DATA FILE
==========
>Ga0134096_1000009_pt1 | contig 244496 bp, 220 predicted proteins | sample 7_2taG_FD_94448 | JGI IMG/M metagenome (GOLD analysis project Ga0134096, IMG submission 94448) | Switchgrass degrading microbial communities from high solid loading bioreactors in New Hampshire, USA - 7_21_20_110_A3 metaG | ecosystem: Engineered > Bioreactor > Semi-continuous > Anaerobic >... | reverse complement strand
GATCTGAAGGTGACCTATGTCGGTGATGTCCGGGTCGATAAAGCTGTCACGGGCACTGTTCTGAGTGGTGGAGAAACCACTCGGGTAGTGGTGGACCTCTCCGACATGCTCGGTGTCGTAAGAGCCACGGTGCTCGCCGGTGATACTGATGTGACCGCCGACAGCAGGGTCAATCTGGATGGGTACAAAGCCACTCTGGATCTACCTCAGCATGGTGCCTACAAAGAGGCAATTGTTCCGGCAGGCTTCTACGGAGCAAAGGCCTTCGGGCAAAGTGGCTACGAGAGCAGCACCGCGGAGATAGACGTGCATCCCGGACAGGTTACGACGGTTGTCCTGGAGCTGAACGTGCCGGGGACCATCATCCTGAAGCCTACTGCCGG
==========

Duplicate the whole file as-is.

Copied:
>Ga0134096_1000009_pt1 | contig 244496 bp, 220 predicted proteins | sample 7_2taG_FD_94448 | JGI IMG/M metagenome (GOLD analysis project Ga0134096, IMG submission 94448) | Switchgrass degrading microbial communities from high solid loading bioreactors in New Hampshire, USA - 7_21_20_110_A3 metaG | ecosystem: Engineered > Bioreactor > Semi-continuous > Anaerobic >... | reverse complement strand
GATCTGAAGGTGACCTATGTCGGTGATGTCCGGGTCGATAAAGCTGTCACGGGCACTGTTCTGAGTGGTGGAGAAACCACTCGGGTAGTGGTGGACCTCTCCGACATGCTCGGTGTCGTAAGAGCCACGGTGCTCGCCGGTGATACTGATGTGACCGCCGACAGCAGGGTCAATCTGGATGGGTACAAAGCCACTCTGGATCTACCTCAGCATGGTGCCTACAAAGAGGCAATTGTTCCGGCAGGCTTCTACGGAGCAAAGGCCTTCGGGCAAAGTGGCTACGAGAGCAGCACCGCGGAGATAGACGTGCATCCCGGACAGGTTACGACGGTTGTCCTGGAGCTGAACGTGCCGGGGACCATCATCCTGAAGCCTACTGCCGG